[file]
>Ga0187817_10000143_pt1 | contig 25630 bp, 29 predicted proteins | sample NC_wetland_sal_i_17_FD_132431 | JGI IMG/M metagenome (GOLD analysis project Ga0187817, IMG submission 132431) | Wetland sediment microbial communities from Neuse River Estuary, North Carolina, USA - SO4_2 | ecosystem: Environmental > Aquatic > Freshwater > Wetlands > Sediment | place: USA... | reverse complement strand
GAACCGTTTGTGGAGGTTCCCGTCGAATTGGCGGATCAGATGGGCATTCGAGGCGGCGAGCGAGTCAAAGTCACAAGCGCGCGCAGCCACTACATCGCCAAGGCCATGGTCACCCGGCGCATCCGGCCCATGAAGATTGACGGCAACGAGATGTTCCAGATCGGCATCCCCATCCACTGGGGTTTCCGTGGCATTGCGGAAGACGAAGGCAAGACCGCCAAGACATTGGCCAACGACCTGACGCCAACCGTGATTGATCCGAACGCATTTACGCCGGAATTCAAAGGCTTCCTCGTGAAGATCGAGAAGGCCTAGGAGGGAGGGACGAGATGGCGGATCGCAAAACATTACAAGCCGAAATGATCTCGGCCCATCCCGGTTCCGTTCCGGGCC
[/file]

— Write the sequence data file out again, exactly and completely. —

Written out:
>Ga0187817_10000143_pt1 | contig 25630 bp, 29 predicted proteins | sample NC_wetland_sal_i_17_FD_132431 | JGI IMG/M metagenome (GOLD analysis project Ga0187817, IMG submission 132431) | Wetland sediment microbial communities from Neuse River Estuary, North Carolina, USA - SO4_2 | ecosystem: Environmental > Aquatic > Freshwater > Wetlands > Sediment | place: USA... | reverse complement strand
GAACCGTTTGTGGAGGTTCCCGTCGAATTGGCGGATCAGATGGGCATTCGAGGCGGCGAGCGAGTCAAAGTCACAAGCGCGCGCAGCCACTACATCGCCAAGGCCATGGTCACCCGGCGCATCCGGCCCATGAAGATTGACGGCAACGAGATGTTCCAGATCGGCATCCCCATCCACTGGGGTTTCCGTGGCATTGCGGAAGACGAAGGCAAGACCGCCAAGACATTGGCCAACGACCTGACGCCAACCGTGATTGATCCGAACGCATTTACGCCGGAATTCAAAGGCTTCCTCGTGAAGATCGAGAAGGCCTAGGAGGGAGGGACGAGATGGCGGATCGCAAAACATTACAAGCCGAAATGATCTCGGCCCATCCCGGTTCCGTTCCGGGCC